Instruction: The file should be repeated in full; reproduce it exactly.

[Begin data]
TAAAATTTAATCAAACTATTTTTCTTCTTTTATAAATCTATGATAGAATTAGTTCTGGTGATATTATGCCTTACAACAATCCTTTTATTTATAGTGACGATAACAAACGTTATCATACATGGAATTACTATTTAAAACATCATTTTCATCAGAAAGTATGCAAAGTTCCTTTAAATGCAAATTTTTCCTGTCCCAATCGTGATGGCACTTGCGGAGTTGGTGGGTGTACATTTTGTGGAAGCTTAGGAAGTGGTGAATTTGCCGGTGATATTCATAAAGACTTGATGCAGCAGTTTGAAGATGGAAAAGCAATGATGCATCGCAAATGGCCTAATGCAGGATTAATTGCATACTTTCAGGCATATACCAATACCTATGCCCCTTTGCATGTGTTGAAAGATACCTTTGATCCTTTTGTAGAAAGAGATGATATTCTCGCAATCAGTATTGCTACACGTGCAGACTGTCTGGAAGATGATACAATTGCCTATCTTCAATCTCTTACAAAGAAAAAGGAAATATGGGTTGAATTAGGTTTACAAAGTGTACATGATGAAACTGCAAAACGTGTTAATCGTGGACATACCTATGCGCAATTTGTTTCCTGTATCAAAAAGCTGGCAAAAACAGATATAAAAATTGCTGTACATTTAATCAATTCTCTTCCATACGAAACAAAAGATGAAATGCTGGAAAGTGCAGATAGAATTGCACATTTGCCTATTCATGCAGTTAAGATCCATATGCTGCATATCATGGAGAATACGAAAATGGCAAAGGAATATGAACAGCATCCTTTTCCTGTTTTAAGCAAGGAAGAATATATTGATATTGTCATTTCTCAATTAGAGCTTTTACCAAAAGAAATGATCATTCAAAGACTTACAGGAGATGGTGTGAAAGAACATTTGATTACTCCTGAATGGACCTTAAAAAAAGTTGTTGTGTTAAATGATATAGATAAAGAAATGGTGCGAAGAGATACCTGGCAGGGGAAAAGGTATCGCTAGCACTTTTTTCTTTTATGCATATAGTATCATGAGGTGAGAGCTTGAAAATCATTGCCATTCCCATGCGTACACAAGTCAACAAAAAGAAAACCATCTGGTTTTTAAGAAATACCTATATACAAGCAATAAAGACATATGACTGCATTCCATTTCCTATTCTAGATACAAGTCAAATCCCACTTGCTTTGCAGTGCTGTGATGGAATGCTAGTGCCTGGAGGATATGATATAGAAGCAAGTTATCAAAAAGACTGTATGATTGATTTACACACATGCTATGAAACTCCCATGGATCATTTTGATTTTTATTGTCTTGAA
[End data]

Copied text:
TAAAATTTAATCAAACTATTTTTCTTCTTTTATAAATCTATGATAGAATTAGTTCTGGTGATATTATGCCTTACAACAATCCTTTTATTTATAGTGACGATAACAAACGTTATCATACATGGAATTACTATTTAAAACATCATTTTCATCAGAAAGTATGCAAAGTTCCTTTAAATGCAAATTTTTCCTGTCCCAATCGTGATGGCACTTGCGGAGTTGGTGGGTGTACATTTTGTGGAAGCTTAGGAAGTGGTGAATTTGCCGGTGATATTCATAAAGACTTGATGCAGCAGTTTGAAGATGGAAAAGCAATGATGCATCGCAAATGGCCTAATGCAGGATTAATTGCATACTTTCAGGCATATACCAATACCTATGCCCCTTTGCATGTGTTGAAAGATACCTTTGATCCTTTTGTAGAAAGAGATGATATTCTCGCAATCAGTATTGCTACACGTGCAGACTGTCTGGAAGATGATACAATTGCCTATCTTCAATCTCTTACAAAGAAAAAGGAAATATGGGTTGAATTAGGTTTACAAAGTGTACATGATGAAACTGCAAAACGTGTTAATCGTGGACATACCTATGCGCAATTTGTTTCCTGTATCAAAAAGCTGGCAAAAACAGATATAAAAATTGCTGTACATTTAATCAATTCTCTTCCATACGAAACAAAAGATGAAATGCTGGAAAGTGCAGATAGAATTGCACATTTGCCTATTCATGCAGTTAAGATCCATATGCTGCATATCATGGAGAATACGAAAATGGCAAAGGAATATGAACAGCATCCTTTTCCTGTTTTAAGCAAGGAAGAATATATTGATATTGTCATTTCTCAATTAGAGCTTTTACCAAAAGAAATGATCATTCAAAGACTTACAGGAGATGGTGTGAAAGAACATTTGATTACTCCTGAATGGACCTTAAAAAAAGTTGTTGTGTTAAATGATATAGATAAAGAAATGGTGCGAAGAGATACCTGGCAGGGGAAAAGGTATCGCTAGCACTTTTTTCTTTTATGCATATAGTATCATGAGGTGAGAGCTTGAAAATCATTGCCATTCCCATGCGTACACAAGTCAACAAAAAGAAAACCATCTGGTTTTTAAGAAATACCTATATACAAGCAATAAAGACATATGACTGCATTCCATTTCCTATTCTAGATACAAGTCAAATCCCACTTGCTTTGCAGTGCTGTGATGGAATGCTAGTGCCTGGAGGATATGATATAGAAGCAAGTTATCAAAAAGACTGTATGATTGATTTACACACATGCTATGAAACTCCCATGGATCATTTTGATTTTTATTGTCTTGAA